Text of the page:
Morgan Smith notes odd items in the British weekly The Economist, almost always reliably aligned with the colonial Republicans on this side of the pond –
The cover story predicts a turn to the left in the country’s political future, unfortunately for the beleaguered American right. President Bush and his überstrategist Karl Rove could end up “driving the Western world’s most impressive political machine off a cliff.” However, the dissolving power of conservatism can’t be blamed wholly on Bush. He hasn’t done anything more than given the right “virtually everything it craved.” And, even if America moves left, its politics will still be conservative in a global setting: “Mrs Clinton might be portrayed as a communist on talk radio in Kansas,” but she’s still to the right of many “conservative” European leaders.
… A deeply detailed briefing finds American conservatism is “in the dumps.” It concludes with a crushing final blow to the Republican Party: They “have failed the most important test of any political movement – wielding power successfully.”
The Tories are not happy with their American cousins. Having power is not the same as governing effectively. No one claims things have gone well.
And the Baltimore Sun reports that there are consequences –
The Maryland Republican Party, reeling from the loss of the governor’s mansion, is nearly broke, according to a copy of its financial statement obtained by The Sun.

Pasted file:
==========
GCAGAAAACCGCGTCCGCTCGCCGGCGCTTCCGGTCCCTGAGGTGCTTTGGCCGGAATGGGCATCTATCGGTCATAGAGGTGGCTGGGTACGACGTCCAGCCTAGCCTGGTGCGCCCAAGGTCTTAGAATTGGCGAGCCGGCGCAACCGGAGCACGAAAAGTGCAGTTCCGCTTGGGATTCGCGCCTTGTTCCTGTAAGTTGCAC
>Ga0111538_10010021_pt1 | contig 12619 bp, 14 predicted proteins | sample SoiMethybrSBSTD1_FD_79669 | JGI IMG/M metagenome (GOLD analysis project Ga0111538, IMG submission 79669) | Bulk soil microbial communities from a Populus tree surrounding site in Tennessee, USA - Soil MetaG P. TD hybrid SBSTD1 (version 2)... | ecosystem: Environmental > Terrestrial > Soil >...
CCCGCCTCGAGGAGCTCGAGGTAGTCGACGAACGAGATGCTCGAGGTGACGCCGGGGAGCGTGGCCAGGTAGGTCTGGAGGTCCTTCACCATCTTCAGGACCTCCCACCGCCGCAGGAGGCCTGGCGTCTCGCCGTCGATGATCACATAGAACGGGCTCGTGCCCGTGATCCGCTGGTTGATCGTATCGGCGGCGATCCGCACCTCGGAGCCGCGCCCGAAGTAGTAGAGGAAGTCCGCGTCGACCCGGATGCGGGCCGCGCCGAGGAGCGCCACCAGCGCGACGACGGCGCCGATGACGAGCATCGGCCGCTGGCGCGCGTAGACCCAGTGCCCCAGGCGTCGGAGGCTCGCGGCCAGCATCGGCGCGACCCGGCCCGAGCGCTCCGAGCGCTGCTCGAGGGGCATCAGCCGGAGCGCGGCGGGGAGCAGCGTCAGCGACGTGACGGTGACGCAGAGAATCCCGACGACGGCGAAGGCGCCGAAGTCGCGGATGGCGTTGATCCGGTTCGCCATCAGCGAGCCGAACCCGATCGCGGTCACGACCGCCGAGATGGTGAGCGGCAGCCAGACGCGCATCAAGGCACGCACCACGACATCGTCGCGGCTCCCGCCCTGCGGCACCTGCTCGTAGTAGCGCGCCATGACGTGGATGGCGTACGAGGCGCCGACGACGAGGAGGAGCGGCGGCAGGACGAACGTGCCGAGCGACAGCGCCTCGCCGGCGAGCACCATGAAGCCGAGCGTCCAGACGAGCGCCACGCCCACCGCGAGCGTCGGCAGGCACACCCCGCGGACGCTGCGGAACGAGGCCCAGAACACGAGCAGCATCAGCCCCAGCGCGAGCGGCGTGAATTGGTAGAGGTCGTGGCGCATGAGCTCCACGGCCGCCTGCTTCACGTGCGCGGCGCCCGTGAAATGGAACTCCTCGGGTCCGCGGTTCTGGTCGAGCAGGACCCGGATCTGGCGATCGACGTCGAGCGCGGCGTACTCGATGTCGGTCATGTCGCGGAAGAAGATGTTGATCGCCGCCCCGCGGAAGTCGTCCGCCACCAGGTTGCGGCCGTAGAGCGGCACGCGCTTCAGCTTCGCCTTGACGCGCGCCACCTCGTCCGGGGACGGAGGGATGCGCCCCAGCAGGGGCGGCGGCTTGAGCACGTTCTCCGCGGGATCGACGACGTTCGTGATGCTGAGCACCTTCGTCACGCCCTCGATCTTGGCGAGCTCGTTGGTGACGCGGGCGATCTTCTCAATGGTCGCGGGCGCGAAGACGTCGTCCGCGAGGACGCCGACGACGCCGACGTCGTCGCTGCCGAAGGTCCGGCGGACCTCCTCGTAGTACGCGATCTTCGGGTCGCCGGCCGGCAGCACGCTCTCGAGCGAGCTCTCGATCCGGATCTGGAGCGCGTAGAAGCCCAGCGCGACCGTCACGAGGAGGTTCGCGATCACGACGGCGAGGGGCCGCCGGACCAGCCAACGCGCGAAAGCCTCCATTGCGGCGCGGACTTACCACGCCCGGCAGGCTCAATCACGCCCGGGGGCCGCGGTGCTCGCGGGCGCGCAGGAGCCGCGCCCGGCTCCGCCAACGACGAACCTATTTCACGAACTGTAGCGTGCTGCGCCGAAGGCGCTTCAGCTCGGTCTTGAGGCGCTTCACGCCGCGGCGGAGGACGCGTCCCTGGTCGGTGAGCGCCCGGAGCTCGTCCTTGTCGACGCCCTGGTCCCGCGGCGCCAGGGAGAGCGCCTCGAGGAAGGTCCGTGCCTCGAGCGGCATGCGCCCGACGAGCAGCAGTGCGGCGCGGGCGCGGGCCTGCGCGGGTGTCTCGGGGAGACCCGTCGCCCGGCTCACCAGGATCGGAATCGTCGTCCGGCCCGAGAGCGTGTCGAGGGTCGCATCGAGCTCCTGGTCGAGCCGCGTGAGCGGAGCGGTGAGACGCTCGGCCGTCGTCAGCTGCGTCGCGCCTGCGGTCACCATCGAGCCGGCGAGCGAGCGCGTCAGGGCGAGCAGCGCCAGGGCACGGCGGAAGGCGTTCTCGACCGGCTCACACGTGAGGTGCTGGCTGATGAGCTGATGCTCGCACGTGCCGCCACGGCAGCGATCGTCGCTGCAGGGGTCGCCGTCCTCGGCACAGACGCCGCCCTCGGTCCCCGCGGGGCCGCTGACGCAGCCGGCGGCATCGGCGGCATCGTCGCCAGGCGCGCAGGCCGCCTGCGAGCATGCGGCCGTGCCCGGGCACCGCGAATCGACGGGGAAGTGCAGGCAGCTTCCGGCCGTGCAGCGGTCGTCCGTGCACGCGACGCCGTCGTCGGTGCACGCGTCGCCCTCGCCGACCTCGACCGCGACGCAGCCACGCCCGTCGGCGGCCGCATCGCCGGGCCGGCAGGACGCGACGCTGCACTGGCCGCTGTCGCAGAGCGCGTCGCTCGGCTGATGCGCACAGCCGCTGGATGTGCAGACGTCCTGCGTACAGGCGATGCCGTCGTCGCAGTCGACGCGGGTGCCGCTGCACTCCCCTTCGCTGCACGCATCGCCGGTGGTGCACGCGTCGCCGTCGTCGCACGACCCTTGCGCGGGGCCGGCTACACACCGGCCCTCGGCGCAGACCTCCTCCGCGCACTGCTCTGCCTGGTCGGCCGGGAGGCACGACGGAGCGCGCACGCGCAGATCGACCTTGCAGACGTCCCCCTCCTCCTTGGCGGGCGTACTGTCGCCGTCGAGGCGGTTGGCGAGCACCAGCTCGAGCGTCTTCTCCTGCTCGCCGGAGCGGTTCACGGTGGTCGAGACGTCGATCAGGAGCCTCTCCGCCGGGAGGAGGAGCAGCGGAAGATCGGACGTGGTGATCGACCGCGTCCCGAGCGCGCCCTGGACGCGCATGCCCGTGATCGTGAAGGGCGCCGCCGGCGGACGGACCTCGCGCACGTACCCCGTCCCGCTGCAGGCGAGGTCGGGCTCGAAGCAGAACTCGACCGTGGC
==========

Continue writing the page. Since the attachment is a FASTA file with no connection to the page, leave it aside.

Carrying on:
The state GOP treasurer’s report from July 31 shows the party had $4,615 in cash and $50,500 in debt. Because of lackluster fundraising, the party operated at a $103,536 deficit in the first six months of the year.
A report from the party’s accountants shows that funding from major donors has dried up, and that the party’s major annual fundraising event, the Red, White and Blue Dinner, netted $15,572, less than 10 percent of the amount the party had been counting on.
The poor fundraising comes at a time when conservative and moderate wings of the party are fighting over whether the party should take sides in state Sen. Andrew P. Harris’ primary challenge to Rep. Wayne T. Gilchrest, a stark contrast to the unity and strength that the party displayed during former Gov. Robert L. Ehrlich Jr.’s term.
Karl Rove had this idea that the Bush presidency would usher in “the permanent Republican majority.” No. These jokers imagine things should be this way or that – see the Iraq War – but “making it so” is another thing entirely.
You might want to watch this video – on last weekend’s The Chris Matthews Show, Matthews asks David Brooks who among the Republican presidential contenders would be considered the rightful heir to the Bush throne and Brooks says something startling –
BROOKS: Bush… you gotta remember though… a lot of Republicans hate Bush. I mean, we look… we talk about the Democrats, how they hate Bush, in private…
MATTHEWS: What do you mean, “hate Bush?”
BROOKS: They think Bush is incompetent and destroying their party.
Matthews is stunned.
Hey, everyone knows the truth now. It’s time to move on.